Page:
Sometimes, sparkling ideas need the exact opposite of calm and quiet to arise: In September 2019, Swiss Ferrari specialist Ronnie Kessel won the challenging Bernina GT event in a 1977 Ensign F1 car – hailing from a period when the British team was supported by Tissot.
When the Swiss watch brand first got involved in F1 as a sponsor, it looked for a Swiss driver as an ambassador and found Loris Kessel, Ronnie's father and at the time Jacky Ickx's team-mate at Brabham. Back then, Loris wore the Tissot Navigator Chronographe sports watch, which had been launched in 1973. And in the crisp mountain air of the Bernina race, the idea arose of writing a new chapter with this watch, which is so closely linked to the Kessel family.
This Tissot Heritage Chrono Auto 1973 belongs to that exclusive circle of chronographs that are not only inspired by the golden era of motorsport, but actually fulfilled a function on racing drivers’ wrists. With a diameter of 43mm and a height of 46.6mm, the watch is not only striking, it’s also easy to read at any time. The slightly suggested barrel shape of the stainless-steel case – typical of the ’70s style – hides a Valjoux automatic movement caliber A05.H31 with a great power reserve of 60 hours.
The mushroom-shaped pushers on the side are typical of ’70s watch design, too. Also based on the predecessor is the look of the dial, which can be selected from three variants, featuring matt black hands with Superluminova coating. The displays in the heart of the dial also include 30-minute and 12-hour counters. Elsewhere, the motorsport DNA is accentuated by the tachymeter scale (whose markings reach up to 500km/h) on the edge of the dial, and through the openwork leather strap – an innovation by Tissot from 1965, designed to be more comfortable in a hot racing-car cockpit.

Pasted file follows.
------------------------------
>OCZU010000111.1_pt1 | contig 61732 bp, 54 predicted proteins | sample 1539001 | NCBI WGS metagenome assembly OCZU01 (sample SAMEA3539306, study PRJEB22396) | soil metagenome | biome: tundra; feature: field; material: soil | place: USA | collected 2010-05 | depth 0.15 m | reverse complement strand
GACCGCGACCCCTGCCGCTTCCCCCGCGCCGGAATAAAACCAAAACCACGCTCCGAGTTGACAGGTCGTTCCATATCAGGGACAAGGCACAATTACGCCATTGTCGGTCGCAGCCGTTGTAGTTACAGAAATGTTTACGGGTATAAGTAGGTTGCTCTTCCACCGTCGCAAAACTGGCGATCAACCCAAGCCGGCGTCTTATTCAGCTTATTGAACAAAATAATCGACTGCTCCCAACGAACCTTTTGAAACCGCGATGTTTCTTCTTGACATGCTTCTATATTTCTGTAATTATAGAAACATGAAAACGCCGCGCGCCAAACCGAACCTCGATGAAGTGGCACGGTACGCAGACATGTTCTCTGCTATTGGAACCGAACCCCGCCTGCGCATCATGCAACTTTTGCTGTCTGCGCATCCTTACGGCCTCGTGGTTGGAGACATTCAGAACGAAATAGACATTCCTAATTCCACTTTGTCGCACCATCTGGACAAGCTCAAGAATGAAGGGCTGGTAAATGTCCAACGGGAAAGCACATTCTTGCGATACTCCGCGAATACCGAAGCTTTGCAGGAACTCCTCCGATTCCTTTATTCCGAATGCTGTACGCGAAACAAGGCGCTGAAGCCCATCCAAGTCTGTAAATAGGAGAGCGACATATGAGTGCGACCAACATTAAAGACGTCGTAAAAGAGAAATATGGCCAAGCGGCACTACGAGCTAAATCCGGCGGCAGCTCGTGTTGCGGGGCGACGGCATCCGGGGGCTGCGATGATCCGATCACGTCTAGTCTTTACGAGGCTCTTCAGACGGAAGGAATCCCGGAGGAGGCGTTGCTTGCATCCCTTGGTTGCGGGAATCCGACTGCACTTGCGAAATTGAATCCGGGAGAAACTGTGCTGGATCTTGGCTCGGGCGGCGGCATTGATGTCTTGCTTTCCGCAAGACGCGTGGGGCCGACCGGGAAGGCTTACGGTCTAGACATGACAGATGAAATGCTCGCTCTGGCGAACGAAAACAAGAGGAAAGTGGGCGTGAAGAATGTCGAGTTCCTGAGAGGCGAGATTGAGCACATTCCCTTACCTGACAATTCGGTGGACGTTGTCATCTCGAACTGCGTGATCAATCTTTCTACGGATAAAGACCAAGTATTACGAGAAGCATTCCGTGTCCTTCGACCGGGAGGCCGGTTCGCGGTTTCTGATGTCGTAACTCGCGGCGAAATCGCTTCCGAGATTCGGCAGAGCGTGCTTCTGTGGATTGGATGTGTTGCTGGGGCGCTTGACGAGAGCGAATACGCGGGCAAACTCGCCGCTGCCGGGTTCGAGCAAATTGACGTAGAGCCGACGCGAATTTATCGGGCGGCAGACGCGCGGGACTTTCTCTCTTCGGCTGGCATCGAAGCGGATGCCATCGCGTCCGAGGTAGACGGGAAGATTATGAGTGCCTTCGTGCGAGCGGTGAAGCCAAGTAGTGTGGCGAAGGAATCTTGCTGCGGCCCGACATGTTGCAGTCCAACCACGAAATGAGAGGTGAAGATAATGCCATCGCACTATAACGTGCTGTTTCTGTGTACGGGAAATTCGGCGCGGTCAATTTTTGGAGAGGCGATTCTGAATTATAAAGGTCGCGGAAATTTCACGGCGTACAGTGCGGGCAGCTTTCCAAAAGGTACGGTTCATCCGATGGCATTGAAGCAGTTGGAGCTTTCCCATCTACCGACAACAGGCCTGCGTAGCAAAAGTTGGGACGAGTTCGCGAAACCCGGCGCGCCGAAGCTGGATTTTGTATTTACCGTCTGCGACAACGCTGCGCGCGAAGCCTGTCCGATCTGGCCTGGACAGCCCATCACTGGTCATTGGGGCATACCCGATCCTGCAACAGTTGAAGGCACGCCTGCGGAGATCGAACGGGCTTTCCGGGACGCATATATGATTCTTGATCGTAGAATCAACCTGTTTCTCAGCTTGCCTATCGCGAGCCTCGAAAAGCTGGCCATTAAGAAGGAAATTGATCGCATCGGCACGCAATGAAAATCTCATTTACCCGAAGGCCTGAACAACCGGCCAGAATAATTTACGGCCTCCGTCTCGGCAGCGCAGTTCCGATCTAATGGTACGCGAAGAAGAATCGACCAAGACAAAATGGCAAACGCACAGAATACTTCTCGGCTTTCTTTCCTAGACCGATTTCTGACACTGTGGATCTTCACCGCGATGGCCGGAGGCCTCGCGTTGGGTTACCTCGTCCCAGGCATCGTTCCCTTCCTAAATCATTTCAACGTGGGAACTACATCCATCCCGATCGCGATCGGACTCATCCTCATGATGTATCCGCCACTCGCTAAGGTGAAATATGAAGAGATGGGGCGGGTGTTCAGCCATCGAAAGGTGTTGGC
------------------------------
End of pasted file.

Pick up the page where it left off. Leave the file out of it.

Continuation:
Since 2018, Tissot has been a partner of Kessel Classics as well as the Kessel Racing team: the two passions of Ronnie Kessel, who inherited not only the important Ferrari dealership in Lugano from his father, but also his racing genes. As well as taking him to Bernina GT victory, Ronnie’s very special blue-and-yellow Ensign also won the Monaco Historic Grand Prix 2016 with former F1 driver Alex Caffi at the wheel.
The connection with the traditional Swiss watch brand has another aspect. “In the area of historic motorsport, we start with every car that has had a watch from the Tissot Heritage Collection dedicated to it,” says Ronnie. "This includes the Lancia Stratos, the Porsche 911 RS and the Renault A110 Alpine in which I competed in the Monte Carlo Classic."
As it happened, the 20th anniversary of Kessel Classics fell in the difficult year of 2020, when all the major concours events and historic motorsport meetings had to be cancelled – including The ICE in St. Moritz. “Nevertheless, many people came along. It has become a movement,” says Ronnie happily – adding that he has already made many plans for the postponed birthday party.
So what was it like to master a hillclimb on an Alpine pass in a thoroughbred Formula 1 car? “A challenging road in a challenging car,” he says with dry understatement. And of course, he wore his father's Tissot, which served him well. Like Loris, Ronnie now acts as a brand ambassador for the company. “The Tissot Heritage awakens a longing for the ’70s,” he says. “This era took motorsport to a new level, as well as giving us the most beautiful cars, great music and great design that still has an impact today. I wish I’d been alive then!”
It’s by no means just watches and motorsport that are a Kessel family affair. “The Bernina race starts in the small town of La Rösa in the Grisons in Puschlav and then climbs up,” explains Ronnie. “You have to know that our home was in La Rösa. My father drove this route every day. I accompanied him as a toddler, sometimes in a Ferrari, sometimes in a classic car.” The Bernina GT was held for the first time in 2015 – too late for Loris, who passed away in 2010, to experience for himself. “But he always dreamed of this hillclimb,” says Ronnie. “In the Tissot Ensign that he bought for our collection in the ’90s, he wanted to face the challenge of these serpentine corners!"
Tissot is more than a watch for the Kessels. The brand was a milestone in Loris’ career and is a piece of family history for his son, that lives on today even after 50 years. “Measurable time is everything in racing,” says Ronnie. “That sharpens your sense of how quickly it passes. This year, it stopped for all of us, and we had to come to the harsh realisation that time lost can’t be regained.”